Is it a substitute for medication or other treatments for adult ADHD? Maybe. Maybe not. Everyone's ADHD treatment plan is different and how you treat the symptoms should be another discussion to have with your doctor. But your diet might be part of it.
Exercise and Dopamine
Exercise is also great for people with ADHD because it releases chemicals into the brain you're lacking.
ADHD is literally a dopamine deficiency. Some argue that instead of calling it ADHD we should call it ADD - Adult Dopamine Deficiency. I kind of agree.
The key is that you have to exercise regularly because it takes time for the dopamine to build up. As you exercise more often, the brain develops more dopamine receptors and higher levels of dopamine circulate through the brain.
Again, is exercise a substitute for other treatments for ADHD? That's something to discuss with your doctor!
What Is the Best Treatment For Adults With ADHD?
The best treatment for ADHD is the one that works for you!
I know - that doesn't tell you a lot, does it? Here's the thing - every adult with ADHD is different. They have some same symptoms but the severity of the symptoms and how often they have them are unique. Each adult with an ADHD diagnosis experiences they symptoms in their own way, so a treatment that works for one person won't necessarily work for another.
The other thing about your ADHD treatment is that you need to be able to follow up with it.
I was very against medication when I started my journey. I'm the kind of person who tries to avoid medication at all costs. All meds have side effects and if I can avoid the side effects, I'd like to.
But I learned that without the medication my doctor and I decided to try, I didn't have the ability to do the things I needed to do to not take medication.
I wasn't controlling my diet. I wasn't exercising. I wasn't even taking the meds I was already supposed to be on (for diabetes).
Once I started on my ADHD medication - wow! Suddenly, I was remembering to take my other medication and...well, I'm not going to tell you it was a miracle, but things did start to get easier for me. And I'm making progress.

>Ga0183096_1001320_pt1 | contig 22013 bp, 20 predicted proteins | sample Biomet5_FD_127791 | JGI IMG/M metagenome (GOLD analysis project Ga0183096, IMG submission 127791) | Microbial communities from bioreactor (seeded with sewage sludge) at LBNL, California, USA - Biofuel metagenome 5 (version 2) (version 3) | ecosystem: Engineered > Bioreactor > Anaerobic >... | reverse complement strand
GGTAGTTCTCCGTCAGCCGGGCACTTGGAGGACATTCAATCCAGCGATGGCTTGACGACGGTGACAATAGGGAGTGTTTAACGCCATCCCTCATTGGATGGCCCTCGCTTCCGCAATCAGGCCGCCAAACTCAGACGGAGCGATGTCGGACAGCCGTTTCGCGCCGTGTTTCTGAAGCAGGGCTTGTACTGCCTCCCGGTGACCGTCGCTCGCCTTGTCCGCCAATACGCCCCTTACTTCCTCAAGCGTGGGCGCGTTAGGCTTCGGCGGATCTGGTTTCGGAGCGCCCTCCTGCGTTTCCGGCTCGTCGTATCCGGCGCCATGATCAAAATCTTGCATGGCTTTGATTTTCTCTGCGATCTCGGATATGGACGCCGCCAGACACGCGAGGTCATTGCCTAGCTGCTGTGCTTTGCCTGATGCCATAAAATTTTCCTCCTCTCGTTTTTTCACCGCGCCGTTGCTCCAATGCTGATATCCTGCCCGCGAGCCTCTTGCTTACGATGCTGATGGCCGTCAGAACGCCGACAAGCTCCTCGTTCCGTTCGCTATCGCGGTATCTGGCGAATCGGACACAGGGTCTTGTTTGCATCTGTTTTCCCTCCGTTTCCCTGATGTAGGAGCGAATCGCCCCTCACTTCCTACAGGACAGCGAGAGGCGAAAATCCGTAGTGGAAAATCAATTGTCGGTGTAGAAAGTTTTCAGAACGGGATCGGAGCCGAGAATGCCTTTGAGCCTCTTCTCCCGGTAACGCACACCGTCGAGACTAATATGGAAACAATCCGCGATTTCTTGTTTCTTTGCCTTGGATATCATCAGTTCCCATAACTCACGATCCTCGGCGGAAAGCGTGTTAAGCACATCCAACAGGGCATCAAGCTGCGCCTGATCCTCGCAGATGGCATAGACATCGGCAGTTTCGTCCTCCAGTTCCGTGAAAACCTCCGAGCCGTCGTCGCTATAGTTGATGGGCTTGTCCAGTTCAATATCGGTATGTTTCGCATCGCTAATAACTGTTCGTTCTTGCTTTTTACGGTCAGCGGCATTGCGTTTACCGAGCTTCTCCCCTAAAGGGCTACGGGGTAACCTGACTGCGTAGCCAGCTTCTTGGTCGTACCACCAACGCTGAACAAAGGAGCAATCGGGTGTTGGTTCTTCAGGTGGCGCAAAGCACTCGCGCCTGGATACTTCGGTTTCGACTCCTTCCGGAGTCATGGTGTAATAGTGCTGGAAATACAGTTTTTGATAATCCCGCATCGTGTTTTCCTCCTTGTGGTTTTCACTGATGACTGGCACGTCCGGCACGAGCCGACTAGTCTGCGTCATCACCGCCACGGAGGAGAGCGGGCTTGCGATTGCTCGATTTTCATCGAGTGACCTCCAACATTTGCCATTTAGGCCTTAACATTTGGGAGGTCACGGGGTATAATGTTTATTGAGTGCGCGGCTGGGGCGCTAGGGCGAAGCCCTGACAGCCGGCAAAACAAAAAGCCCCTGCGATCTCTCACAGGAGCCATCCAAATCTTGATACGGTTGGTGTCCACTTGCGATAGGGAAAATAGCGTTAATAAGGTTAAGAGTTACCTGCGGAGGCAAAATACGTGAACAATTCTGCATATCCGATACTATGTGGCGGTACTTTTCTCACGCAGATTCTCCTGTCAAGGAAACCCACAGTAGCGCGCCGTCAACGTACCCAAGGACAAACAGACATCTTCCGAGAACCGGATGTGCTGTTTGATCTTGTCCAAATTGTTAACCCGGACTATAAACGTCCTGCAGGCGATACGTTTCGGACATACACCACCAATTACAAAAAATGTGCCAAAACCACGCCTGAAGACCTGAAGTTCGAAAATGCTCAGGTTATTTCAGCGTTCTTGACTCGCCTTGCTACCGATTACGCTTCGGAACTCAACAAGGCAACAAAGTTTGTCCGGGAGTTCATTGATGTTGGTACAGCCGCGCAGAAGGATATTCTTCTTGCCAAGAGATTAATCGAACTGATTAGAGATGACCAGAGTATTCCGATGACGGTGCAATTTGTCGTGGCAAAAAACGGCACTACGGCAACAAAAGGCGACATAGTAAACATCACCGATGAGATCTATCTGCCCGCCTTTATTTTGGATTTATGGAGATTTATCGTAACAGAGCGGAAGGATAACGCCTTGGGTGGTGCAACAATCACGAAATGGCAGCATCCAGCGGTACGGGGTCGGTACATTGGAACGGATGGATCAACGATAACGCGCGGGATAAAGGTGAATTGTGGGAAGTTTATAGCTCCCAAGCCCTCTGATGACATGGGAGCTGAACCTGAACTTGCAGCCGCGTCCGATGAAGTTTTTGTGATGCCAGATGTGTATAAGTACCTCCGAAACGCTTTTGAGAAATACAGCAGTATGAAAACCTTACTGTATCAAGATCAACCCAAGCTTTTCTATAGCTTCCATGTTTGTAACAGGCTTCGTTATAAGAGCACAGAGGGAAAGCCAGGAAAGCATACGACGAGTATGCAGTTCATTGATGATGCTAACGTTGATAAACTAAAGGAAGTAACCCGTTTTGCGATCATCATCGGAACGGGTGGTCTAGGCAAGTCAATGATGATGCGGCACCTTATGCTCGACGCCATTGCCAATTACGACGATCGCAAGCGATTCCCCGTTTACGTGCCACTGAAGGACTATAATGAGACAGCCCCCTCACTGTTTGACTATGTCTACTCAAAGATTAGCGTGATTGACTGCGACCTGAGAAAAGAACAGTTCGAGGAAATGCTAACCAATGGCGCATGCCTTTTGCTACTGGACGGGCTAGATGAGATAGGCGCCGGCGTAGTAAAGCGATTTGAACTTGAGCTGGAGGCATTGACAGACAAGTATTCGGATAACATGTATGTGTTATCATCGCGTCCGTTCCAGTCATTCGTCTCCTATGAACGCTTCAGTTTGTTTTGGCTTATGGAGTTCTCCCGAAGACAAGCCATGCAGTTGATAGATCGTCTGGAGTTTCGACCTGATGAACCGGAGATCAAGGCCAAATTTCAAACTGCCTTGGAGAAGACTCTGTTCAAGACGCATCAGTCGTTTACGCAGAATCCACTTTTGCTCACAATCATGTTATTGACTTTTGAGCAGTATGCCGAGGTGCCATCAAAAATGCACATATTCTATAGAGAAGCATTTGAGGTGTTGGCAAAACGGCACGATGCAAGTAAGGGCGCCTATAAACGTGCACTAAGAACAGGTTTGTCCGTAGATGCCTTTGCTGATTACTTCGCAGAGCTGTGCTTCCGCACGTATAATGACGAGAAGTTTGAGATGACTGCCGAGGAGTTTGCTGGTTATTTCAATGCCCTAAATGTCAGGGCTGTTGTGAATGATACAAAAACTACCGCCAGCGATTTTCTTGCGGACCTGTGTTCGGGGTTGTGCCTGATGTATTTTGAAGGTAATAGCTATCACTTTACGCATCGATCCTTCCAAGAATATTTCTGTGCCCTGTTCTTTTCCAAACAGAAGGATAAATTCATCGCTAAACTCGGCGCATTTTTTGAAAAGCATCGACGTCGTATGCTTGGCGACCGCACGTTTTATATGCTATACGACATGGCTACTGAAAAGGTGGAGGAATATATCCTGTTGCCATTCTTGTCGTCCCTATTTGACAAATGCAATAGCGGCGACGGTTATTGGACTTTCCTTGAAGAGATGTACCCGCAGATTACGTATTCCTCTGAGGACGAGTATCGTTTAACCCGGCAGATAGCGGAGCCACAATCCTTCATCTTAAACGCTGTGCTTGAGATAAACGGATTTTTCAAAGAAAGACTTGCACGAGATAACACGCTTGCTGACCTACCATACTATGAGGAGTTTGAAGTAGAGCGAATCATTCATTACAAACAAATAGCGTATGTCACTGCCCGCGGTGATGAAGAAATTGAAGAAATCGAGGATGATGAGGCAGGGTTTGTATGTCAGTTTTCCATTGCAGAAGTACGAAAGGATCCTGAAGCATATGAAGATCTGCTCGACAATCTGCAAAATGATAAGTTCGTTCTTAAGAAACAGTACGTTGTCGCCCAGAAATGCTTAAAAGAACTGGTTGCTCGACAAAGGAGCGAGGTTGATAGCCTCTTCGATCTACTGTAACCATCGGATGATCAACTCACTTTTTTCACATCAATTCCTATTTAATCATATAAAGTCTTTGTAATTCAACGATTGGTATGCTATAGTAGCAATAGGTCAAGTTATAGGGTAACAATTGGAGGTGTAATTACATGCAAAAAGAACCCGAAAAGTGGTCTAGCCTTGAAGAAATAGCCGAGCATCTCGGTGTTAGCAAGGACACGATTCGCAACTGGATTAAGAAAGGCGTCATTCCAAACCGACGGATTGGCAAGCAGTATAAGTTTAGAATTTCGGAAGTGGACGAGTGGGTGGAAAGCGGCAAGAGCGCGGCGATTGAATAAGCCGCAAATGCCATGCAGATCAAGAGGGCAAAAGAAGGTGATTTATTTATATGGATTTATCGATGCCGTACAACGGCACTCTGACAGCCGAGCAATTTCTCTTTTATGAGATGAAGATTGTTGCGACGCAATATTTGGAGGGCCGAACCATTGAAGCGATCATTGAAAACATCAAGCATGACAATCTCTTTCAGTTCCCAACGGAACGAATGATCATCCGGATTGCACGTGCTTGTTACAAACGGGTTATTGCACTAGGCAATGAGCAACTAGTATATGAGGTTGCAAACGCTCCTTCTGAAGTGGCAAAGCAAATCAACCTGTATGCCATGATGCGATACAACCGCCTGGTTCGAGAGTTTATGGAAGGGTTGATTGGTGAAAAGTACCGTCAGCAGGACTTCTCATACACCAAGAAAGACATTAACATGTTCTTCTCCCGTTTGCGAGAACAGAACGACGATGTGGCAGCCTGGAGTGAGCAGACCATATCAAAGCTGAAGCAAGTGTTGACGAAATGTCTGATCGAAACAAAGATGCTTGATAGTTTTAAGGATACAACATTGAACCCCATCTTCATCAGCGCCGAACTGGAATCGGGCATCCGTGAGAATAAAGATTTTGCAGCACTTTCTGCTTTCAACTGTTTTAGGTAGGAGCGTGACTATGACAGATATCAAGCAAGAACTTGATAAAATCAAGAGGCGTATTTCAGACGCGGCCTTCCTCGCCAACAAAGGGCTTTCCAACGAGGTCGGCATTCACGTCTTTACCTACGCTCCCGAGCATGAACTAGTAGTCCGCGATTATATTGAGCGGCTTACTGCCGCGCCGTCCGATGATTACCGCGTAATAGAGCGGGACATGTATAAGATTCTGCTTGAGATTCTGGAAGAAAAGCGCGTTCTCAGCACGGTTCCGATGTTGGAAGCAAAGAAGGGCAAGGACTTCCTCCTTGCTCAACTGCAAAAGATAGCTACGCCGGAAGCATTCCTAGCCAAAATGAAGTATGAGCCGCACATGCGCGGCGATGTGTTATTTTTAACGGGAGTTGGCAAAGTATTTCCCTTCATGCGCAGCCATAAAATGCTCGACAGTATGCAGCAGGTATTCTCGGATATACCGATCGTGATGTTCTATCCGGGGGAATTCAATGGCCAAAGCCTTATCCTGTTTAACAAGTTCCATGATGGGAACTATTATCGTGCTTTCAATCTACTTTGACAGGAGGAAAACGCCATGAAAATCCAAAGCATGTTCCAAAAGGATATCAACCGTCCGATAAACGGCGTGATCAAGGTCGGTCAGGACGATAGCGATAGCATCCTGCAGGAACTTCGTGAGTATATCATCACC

What are the options?
- Self-managed via diet and exercise. This can work. However, from what I'm reading about other people's experiences, it works best after years of other treatments.
- Cognitive behavior therapy/CBT. The more you learn about how your adult ADHD affects your life and how to manage it, the better off you are. CBT can help you with this.
- Medication. There are many different types of medication and you may have to try more than one.
Possibly the best treatment for ADHD in adults is a combination of treatments. Many people who use medication don't find it works well unless they are also involved in CBT. Many people who utilize CBT also manage their ADHD symptoms with diet and exercise. Some people use all three treatments at once.
You will need to work with your doctor to find the best treatment for you.
Find Your Tribe
One of the most important things you will learn is that adult ADHD is not accepted by everyone. There will be people who tell you ADHD isn't real or that only kids get it. You'll likely hear the phrase, "We're all a little ADHD sometimes," more often than you like (be patient with them and be happy for them that they just don't understand).
It can be annoying and it can make you feel like there's something wrong with you.
That's why you need to find your tribe. Your tribe is the people who support you, believe in you, and genuinely want to help.
Sometimes your tribe is friends and family in real life. Personally, I have found this isn't usually the case. The exception is my family members (my mom and my daughter) who also have ADHD.
If there aren't people in your every day life who can be part of your tribe, go online! There are so many good and supportive groups for adults with ADHD. Facebook is my place for ADHD support.
There are so many groups. Look for local groups or groups that fit your other needs. Find a group that makes you feel good and understands you.
Adult ADHD is no longer uncommon!
This content is accurate and true to the best of the author’s knowledge and does not substitute for diagnosis, prognosis, treatment, prescription, and/or dietary advice from a licensed health professional. Drugs, supplements, and natural remedies may have dangerous side effects. If pregnant or nursing, consult with a qualified provider on an individual basis. Seek immediate help if you are experiencing a medical emergency.